Job Search Myths

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Think you know everything there is to know about getting a job? Not so fast. There are lots of myths floating around that people have come to accept as fact. Check out some of the most common myths below, and get one step closer to scoring a job you’ll love.

•Help wanted ads are the best place to hunt for a job. The first places people look when they want or need a new job is online job boards and newspaper classifieds. Why? Because it’s easy and requires virtually no effort on the job-seeker’s part—which is why everybody does it. That’s a huge problem in a tight job market. You might be very good at what you do, but are you better than all 50,000 people looking at the same ad that you are? By all means, use help wanted ads as a jumping off point for your search, but if you stop there, you’ll be looking for work for a long, long time. Contact the career center at your alma mater, call placement agencies (what used to be known as “temp agencies”), and talk to people you know about job leads.

•I don’t have anyone to network with. Networking is often the most difficult avenue for job-seekers, but it can offer the best results. No one wants to feel like a charity case by asking friends and family members to hook them up with a job, but the trick to networking is to think of it as a relationship-building process. Go outside of your immediate circle and chat up everyone from people at your church to other parents at your kid’s fundraiser to your fellow gym-goers. Ask them about their career, their company, and what they like and dislike about both. Everyone likes talking about themselves, and before you know it, you’ll have built a rapport. Eventually, these new friends will be happy to share job leads and contacts.

•There’s no need to resend a resume. You sent your resume to Company X two years ago when they posted a job you were interested in, so they probably still have it on file, right? Wrong. Most organizations keep resumes for a year (at the outside), so unless you sent one a few weeks ago, send it again. Besides, if it’s been a while since they looked at your resume, you’ve probably—hopefully!—racked up more accomplishments that they should be aware of.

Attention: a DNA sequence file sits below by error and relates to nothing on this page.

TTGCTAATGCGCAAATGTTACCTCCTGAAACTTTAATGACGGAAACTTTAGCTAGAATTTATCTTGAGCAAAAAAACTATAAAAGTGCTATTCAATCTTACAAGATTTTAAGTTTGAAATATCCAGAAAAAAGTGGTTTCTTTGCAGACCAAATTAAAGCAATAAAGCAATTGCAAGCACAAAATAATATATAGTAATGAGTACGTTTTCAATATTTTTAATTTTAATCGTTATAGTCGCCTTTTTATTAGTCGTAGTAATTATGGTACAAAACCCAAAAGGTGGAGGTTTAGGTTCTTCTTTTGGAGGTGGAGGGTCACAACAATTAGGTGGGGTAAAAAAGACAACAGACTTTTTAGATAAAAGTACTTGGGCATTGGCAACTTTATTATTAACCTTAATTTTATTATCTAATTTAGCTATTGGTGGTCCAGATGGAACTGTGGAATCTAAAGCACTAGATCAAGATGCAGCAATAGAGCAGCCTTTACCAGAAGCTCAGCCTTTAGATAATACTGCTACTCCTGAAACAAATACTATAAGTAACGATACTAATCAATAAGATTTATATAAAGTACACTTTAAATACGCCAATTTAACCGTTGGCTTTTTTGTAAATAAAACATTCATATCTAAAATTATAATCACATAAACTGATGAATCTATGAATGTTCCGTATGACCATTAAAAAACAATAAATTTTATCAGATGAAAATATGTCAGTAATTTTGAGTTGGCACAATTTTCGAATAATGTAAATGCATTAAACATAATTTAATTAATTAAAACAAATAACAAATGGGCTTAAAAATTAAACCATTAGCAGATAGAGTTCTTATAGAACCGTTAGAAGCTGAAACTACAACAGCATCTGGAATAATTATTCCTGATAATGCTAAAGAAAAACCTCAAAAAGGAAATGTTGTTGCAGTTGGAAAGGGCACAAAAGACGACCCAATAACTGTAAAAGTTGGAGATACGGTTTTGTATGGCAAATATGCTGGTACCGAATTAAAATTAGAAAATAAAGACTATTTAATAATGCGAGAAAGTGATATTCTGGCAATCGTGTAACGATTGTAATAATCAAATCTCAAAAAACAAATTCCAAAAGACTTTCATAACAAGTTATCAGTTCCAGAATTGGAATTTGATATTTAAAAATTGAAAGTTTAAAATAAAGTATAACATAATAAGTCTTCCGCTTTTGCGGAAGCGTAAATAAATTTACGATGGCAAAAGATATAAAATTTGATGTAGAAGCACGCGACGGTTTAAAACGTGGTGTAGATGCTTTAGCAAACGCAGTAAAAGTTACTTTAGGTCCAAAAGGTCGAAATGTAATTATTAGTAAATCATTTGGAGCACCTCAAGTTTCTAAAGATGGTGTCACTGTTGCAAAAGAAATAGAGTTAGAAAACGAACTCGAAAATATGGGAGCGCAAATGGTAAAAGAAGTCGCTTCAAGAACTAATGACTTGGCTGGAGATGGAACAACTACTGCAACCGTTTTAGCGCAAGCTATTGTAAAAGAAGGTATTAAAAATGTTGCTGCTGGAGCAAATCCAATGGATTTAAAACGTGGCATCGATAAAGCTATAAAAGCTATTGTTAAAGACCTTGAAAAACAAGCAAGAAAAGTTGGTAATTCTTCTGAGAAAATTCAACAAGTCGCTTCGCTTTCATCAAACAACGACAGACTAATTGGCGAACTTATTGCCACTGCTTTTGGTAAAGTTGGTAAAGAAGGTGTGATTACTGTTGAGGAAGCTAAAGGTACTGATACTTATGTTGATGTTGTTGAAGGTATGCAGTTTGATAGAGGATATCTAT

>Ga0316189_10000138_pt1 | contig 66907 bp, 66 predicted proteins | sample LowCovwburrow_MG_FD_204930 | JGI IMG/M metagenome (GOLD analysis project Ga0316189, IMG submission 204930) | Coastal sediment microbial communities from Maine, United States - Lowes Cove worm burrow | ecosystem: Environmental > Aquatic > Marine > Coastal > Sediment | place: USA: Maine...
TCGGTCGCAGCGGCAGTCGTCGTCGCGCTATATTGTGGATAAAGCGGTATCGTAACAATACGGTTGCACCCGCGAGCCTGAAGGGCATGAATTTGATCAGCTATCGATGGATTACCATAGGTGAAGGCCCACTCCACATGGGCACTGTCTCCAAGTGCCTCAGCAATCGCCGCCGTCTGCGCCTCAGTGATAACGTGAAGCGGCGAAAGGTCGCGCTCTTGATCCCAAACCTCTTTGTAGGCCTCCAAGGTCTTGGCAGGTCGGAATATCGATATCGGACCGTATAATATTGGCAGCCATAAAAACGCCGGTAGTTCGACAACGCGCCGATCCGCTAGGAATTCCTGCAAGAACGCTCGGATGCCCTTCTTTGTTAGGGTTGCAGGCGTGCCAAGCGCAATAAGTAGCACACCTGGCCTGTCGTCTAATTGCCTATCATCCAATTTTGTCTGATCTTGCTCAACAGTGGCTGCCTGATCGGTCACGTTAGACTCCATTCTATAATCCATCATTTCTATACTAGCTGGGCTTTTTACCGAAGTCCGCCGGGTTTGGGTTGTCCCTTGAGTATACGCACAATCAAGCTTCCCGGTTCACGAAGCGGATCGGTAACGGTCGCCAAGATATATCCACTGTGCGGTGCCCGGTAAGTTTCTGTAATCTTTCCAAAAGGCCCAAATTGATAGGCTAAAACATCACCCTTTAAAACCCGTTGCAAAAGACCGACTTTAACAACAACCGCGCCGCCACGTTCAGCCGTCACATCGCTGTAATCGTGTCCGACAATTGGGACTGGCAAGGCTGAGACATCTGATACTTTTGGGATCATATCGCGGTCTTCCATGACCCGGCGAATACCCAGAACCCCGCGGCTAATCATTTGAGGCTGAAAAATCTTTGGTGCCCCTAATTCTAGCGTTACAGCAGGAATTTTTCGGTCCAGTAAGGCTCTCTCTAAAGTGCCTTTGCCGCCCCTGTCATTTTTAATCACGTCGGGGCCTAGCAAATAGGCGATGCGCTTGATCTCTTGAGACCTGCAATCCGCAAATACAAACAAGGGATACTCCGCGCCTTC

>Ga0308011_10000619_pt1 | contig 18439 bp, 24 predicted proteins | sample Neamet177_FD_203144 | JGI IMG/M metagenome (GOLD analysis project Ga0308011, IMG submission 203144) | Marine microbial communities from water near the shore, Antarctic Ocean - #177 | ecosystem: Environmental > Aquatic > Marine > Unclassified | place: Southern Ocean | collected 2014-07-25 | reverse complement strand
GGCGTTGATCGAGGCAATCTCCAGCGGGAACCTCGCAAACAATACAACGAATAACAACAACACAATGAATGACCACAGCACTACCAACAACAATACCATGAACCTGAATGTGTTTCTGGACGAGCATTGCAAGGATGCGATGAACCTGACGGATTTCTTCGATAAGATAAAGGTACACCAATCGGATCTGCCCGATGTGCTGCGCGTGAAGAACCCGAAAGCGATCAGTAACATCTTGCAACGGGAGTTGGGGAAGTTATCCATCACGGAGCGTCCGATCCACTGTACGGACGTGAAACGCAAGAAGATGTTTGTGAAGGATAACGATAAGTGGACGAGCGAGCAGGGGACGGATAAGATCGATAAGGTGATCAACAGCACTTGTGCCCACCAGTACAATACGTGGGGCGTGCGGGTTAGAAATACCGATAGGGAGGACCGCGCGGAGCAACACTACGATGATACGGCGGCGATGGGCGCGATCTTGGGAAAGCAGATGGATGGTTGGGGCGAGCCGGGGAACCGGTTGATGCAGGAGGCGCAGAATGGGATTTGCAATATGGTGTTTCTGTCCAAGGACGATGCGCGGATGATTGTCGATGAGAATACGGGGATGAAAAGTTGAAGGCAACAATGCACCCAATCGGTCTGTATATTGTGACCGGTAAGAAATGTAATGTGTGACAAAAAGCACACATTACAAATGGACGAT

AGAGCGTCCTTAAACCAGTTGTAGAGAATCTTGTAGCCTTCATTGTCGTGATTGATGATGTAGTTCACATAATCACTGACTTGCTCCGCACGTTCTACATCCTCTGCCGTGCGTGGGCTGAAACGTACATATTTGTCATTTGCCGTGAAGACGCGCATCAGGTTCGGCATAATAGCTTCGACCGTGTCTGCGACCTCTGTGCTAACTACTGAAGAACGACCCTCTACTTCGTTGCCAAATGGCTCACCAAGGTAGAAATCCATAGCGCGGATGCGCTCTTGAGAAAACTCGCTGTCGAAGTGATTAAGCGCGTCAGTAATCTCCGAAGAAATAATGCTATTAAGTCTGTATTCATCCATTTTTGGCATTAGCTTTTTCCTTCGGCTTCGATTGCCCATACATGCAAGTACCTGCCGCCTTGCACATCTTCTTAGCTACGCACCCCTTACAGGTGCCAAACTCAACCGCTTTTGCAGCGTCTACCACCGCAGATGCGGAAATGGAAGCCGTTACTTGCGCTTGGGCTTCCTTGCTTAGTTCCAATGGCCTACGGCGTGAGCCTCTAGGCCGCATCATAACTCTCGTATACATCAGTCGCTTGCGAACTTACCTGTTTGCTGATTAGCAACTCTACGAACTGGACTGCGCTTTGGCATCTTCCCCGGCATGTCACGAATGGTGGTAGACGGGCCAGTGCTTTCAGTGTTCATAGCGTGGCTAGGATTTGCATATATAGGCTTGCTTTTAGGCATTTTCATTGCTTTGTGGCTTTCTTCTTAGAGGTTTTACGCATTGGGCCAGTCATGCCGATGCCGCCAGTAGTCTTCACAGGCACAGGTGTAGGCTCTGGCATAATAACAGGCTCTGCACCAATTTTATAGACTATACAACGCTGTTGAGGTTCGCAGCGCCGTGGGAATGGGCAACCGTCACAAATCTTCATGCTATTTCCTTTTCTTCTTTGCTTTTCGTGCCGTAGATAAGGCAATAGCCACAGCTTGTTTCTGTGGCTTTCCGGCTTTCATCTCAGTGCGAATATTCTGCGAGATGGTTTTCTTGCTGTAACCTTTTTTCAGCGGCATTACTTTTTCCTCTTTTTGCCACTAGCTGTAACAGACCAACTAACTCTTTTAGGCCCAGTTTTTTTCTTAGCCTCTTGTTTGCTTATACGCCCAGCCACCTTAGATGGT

•You can’t overcome a resume gap. If you’re currently between jobs, you may think that employers will send your resume straight to the circular file once they detect that gap in work history. Because of this myth, some job seekers are tempted to blur the lines of truth in order to cover it up. Don’t. Especially in today’s tough economy where thousands of talented people have been downsized through no fault of their own, employers are very willing to accept some out-of-work time as a norm.

•Your resume should demonstrate your mastery over everything in the work world. True, you want to come off as an expert in your field, but employers don’t care—and may not believe—that you can design a high-rise building, have memorized all one million tax laws, and can perform brain surgery if the need arises. You need to focus on a couple of areas that match the job for which you’re applying. If you’re an outstanding salesperson as well as an intensive care nurse, you need two resumes tailored to best display your strengths and accomplishments in each field. Dual careers make interesting water cooler talk after you’re hired, but they’re just confusing—and unnecessary—on your resume.

•Your salary requirements should be next to nothing. When jobs are tough to come by, it’s tempting to tell potential employers that you’ll work for a pittance—heck, you’ll pay them to work there. But unless you’re changing careers entirely or just starting out in the work world, that’s a mistake. It’s not unusual for someone from HR to call and conduct a brief screening before bringing you in for an interview, and part of that typically involves asking about your salary requirements. Give them a range if you don’t feel comfortable with an exact figure, but be sure that you’ll be satisfied with a salary anywhere in that range. Firms really don’t like to be given one salary during the screening and another (higher) salary during negotiations.

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